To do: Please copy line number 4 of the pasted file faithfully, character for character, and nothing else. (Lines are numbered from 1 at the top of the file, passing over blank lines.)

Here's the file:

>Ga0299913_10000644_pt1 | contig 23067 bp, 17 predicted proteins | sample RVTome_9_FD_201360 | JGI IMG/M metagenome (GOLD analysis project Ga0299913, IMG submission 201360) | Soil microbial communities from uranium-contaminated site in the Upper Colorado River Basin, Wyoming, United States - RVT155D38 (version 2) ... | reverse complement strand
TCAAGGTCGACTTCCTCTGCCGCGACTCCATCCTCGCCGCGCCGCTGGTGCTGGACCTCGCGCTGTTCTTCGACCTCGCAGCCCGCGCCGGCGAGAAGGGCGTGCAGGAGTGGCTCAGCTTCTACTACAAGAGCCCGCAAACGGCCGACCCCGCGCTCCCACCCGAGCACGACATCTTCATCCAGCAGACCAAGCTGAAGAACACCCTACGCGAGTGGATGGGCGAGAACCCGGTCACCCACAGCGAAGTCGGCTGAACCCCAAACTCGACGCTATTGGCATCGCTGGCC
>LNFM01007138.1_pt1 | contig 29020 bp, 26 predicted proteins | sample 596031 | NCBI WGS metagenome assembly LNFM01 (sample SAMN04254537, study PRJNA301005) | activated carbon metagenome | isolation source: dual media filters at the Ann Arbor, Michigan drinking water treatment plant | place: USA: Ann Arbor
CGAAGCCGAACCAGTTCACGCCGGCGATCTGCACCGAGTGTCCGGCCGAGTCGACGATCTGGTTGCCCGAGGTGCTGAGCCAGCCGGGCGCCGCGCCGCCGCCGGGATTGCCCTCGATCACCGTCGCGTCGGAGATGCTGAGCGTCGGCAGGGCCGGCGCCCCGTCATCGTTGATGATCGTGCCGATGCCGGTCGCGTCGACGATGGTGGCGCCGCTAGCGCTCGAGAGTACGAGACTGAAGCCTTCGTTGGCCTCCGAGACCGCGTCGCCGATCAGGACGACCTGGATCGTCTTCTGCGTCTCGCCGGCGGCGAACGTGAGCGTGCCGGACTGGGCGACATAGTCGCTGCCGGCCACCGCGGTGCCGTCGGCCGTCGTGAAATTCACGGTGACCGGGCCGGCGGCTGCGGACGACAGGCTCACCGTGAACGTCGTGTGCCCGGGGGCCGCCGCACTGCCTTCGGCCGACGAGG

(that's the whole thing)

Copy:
CGAAGCCGAACCAGTTCACGCCGGCGATCTGCACCGAGTGTCCGGCCGAGTCGACGATCTGGTTGCCCGAGGTGCTGAGCCAGCCGGGCGCCGCGCCGCCGCCGGGATTGCCCTCGATCACCGTCGCGTCGGAGATGCTGAGCGTCGGCAGGGCCGGCGCCCCGTCATCGTTGATGATCGTGCCGATGCCGGTCGCGTCGACGATGGTGGCGCCGCTAGCGCTCGAGAGTACGAGACTGAAGCCTTCGTTGGCCTCCGAGACCGCGTCGCCGATCAGGACGACCTGGATCGTCTTCTGCGTCTCGCCGGCGGCGAACGTGAGCGTGCCGGACTGGGCGACATAGTCGCTGCCGGCCACCGCGGTGCCGTCGGCCGTCGTGAAATTCACGGTGACCGGGCCGGCGGCTGCGGACGACAGGCTCACCGTGAACGTCGTGTGCCCGGGGGCCGCCGCACTGCCTTCGGCCGACGAGG